3. Coordinate.  Make sure legal, IT, human resources and business leaders all have input into this shared responsibility.  Often these leaders may have a very different idea about what information is truly confidential or valuable.
  4. Name a SPOC.  Designate a “Single Point of Contact” whose job includes a responsibility to coordinate between departments to maximize and coordinate protections.
  5. Invest in IT.  The entire published works for John Adams – 10,000 volumes – can fit on an iPhone.  Invest in software to safeguard against data theft.  Monitor the use of computer systems to make sure confidential materials are not being sent to unauthorized accounts.
  6. Consider the impact of BYOD.  “Bring Your Own Device Policies” could expose company secrets.
  7. Audit.  Periodically review information, policies, procedures and systems to look for weaknesses.
  8. Implement post-termination imaging.  When employees depart, consider imaging workstations to preserve evidence of theft for later use.  Make this routine protocol.  Analysis of the imaging may not be needed for months down the road, but if the computer has been recycled by then, it may be too late.
  9. Restrict all employees.  Make sure software safety and security protocols apply to everyone.
  10. Promptly seek legal counsel.  When you become suspicious of inappropriate activity, seek prompt legal redress.  The more time that goes by, the less likely it becomes a court will take action.


Key Provisions In Contracts For Goods/Services

Posted in Contracts, Crisis Management Counseling, Environmental Enforcement, Litigation, Noncompete, OSHA Compliance, Supply Chain

Last week, I had the pleasure of attending our law firm’s 6th Annual Environmental & Energy Issues Summit in Newport, Rhode Island.  Robinson+Cole’s Environmental and Energy Issues Summit brings industry leaders together to discuss topics and regulatory updates relevant to environmental and energy professionals.  This year’s program included subjects such as “Plant Closures, Temporary Employees, Employment and OSHA,” “Environmental Considerations in Purchase & Sale Agreement for Businesses & Real Estate,” “Retail Energy Markets,” and “EHS Management Systems.”  The Summit is an excellent opportunity for our clients and friends to “benchmark” and discuss common issues.  If you would be interested in attending a future Summit, please let us know.

I had the pleasure of providing a presentation regarding contractual provisions that are often overlooked in contracts for goods and services.  Typically, these provisions are at the end of the contract and are inserted by a party’s legal counsel.  These provisions include anti-assignment clauses (i.e., the contract cannot be assigned without written consent), indemnification clauses, non-competition clauses, and forum selection clauses (i.e., where a company can be sued).  I also discussed something called the “battle of the forms” wherein a buyer and seller have competing terms and conditions.  I am happy to share my powerpoint or provide a quick presentation for company personnel if that would be helpful.  You can reach me at jwhite@rc.com.


Thank you Jeff, Pam and our Followers

Posted in Uncategorized


I have decided to begin the next phase of my career inhouse practicing labor and employment law.  Therefore, it is time for my last post, albeit a goodbye, as an author of this blog.  You are in good hands as my colleague, Matt Miklave, has graciously agreed to take over the labor and employment role on this terrific blog team.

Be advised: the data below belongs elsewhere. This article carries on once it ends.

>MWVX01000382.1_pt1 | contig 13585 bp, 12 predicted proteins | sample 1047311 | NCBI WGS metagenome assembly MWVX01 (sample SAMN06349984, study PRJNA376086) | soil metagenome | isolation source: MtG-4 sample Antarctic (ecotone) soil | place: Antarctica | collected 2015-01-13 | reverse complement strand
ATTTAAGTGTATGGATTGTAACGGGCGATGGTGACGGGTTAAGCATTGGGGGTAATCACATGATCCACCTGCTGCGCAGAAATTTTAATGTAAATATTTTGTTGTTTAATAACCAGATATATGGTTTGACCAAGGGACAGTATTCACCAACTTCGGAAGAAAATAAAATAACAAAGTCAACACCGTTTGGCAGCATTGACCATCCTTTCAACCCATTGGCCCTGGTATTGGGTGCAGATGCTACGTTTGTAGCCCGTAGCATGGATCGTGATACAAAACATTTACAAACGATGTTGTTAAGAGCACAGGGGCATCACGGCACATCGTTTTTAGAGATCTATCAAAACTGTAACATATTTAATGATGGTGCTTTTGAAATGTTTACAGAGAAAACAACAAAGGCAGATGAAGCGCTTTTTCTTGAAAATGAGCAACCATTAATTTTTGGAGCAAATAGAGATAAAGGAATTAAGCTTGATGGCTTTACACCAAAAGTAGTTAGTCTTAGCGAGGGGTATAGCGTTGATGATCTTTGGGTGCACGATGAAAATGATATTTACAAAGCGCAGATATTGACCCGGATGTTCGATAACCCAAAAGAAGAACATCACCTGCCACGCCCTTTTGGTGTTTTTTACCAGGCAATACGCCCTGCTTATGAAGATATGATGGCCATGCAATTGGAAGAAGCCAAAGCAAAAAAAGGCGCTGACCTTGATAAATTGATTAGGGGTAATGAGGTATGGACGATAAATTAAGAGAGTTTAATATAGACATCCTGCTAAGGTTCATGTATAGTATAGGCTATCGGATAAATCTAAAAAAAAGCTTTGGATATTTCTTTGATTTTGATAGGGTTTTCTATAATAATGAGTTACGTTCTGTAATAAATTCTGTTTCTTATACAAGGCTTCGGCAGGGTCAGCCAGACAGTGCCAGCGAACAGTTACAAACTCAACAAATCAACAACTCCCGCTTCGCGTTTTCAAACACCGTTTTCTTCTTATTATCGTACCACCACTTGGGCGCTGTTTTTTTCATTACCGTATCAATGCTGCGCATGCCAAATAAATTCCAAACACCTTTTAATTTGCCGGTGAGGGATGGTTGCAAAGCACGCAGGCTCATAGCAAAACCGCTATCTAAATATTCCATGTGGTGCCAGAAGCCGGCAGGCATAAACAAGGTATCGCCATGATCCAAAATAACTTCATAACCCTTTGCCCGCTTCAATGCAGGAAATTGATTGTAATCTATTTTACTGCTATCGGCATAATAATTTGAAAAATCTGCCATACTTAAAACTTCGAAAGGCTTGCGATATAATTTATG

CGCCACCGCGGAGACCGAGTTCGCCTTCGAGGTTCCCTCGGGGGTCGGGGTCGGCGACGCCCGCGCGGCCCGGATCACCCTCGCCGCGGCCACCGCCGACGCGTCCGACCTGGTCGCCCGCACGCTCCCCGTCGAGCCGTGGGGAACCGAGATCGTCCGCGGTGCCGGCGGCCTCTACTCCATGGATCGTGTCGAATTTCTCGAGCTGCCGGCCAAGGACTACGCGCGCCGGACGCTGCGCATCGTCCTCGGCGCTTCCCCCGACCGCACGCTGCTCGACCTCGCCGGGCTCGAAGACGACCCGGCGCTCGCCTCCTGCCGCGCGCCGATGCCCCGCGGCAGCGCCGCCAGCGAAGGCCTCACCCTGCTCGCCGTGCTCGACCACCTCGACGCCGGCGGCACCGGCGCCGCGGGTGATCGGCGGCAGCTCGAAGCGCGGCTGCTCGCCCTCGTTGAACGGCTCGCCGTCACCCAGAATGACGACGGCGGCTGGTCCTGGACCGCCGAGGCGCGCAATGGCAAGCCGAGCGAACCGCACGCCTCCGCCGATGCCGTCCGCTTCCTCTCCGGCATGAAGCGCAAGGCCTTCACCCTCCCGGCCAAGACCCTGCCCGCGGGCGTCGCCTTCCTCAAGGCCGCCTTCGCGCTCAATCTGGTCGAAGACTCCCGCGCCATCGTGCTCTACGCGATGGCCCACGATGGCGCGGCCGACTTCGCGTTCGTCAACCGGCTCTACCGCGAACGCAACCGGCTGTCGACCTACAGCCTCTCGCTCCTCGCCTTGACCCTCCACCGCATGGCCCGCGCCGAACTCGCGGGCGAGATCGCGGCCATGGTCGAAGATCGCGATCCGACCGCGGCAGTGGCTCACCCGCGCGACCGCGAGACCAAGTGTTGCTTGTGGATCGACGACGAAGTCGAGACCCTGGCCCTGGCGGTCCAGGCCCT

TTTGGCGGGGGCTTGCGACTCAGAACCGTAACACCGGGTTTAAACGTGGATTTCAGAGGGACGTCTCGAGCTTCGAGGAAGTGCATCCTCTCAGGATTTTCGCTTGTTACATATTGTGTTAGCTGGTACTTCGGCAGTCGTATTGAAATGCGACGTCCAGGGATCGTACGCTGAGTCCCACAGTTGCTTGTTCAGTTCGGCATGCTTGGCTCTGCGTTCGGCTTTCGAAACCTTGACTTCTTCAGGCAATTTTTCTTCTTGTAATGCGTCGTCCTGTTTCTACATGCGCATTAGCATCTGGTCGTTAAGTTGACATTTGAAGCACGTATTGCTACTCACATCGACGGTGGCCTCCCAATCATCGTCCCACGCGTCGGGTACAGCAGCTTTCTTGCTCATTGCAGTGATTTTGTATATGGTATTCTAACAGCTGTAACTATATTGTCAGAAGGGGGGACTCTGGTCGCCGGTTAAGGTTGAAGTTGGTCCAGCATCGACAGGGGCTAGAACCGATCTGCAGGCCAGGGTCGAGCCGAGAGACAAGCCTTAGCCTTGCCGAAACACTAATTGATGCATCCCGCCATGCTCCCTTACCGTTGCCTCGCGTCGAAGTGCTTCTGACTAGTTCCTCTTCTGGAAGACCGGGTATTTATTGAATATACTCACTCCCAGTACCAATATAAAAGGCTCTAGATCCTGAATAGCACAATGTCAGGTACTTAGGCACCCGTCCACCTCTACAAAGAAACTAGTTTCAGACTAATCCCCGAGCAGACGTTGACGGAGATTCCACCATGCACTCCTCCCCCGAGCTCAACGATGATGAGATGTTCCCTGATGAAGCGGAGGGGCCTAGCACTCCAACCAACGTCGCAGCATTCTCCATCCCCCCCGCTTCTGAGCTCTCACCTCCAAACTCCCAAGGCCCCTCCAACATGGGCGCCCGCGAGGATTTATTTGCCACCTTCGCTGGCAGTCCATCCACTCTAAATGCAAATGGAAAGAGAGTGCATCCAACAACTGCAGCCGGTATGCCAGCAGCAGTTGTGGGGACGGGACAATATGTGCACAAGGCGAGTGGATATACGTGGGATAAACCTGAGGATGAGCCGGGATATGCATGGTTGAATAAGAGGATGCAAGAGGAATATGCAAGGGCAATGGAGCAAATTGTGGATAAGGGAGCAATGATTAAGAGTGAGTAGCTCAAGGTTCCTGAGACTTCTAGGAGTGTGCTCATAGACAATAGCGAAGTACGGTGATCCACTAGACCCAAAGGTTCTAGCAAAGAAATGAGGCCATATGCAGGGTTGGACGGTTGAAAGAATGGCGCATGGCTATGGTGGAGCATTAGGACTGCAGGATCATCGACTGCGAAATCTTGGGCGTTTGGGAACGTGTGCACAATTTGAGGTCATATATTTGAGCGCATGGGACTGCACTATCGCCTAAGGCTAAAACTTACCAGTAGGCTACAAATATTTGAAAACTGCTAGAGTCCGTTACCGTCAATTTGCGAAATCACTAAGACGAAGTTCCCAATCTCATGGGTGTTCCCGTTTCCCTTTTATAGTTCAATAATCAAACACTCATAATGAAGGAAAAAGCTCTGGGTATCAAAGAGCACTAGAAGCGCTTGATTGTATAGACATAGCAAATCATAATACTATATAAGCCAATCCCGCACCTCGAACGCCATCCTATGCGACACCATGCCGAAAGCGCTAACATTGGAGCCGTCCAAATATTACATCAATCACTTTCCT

So, a number of big thank you’s are in order.  Thanks to my fellow firm colleagues and blog writers, Jeff and Pam, for sharing their legal intellect, for being tremendous team players and for consistently producing the excellent content that has made this blog so successful.  Jeff, to you in particular, thanks for capably captaining this blog ship over the last few years and inviting me onboard.  You’re a trustworthy captain that will always get his ship sailing smoothly to its destination.

Thanks so much to the blog followers and subscribers for your insightful comments, feedback and your trust in this blog’s content.  Keep reading.  There will definitely be ongoing worthwhile manufacturing legal news from these fine folks.

“We Need to Talk” – OSHA is Looking to Start a Dialogue on Chemical Management and Permissible Exposure Limits

Posted in Industry Outlook, OSHA Compliance

Everyone knows that the permissible exposure limits or PELs set forth in various OSHA standards are pretty old (most have not been updated since 1971), and that we’ve learned a lot about chemical exposure and human health in the years since those PELs were originally published.  OSHA knows it, too.  Furthermore, of the thousands of chemicals in the workplace, OSHA has adopted PELs for less than 500 of these chemicals.  OSHA is looking for guidance on a better way to address these exposures.

On October 9, OSHA issued a “Request for Information on Chemical Management and Permissible Exposure Limits.”  As OSHA explained in its press release, the administration is “launching a national dialogue with stakeholders on ways to prevent work-related illness caused by exposure to hazardous substances.”  The first step is to collect information on the management of chemical exposure in the workplace.

Here are some options OSHA is considering, and questions OSHA is asking:

  •  How can OSHA streamline the updating of PELs, as new toxicological and other human health information becomes available?
  • Is a tiered approach to risk a more appropriate way to assess risk?
  • Are there ways of preventing or limiting chemical exposure other than or in addition to PELs, such as task-based approaches?

This is a great opportunity for manufacturers who make or use chemicals in the workplace to weigh in on waht they believe could be effective, and protective, ways of handling chemical exposure.

Responses to the RFI should be submitted as comments on Docket No. OSHA-2012-0023 at http://www.regulations.gov.  Comments are due May 5, 2015 (180 days from October 9, 2014).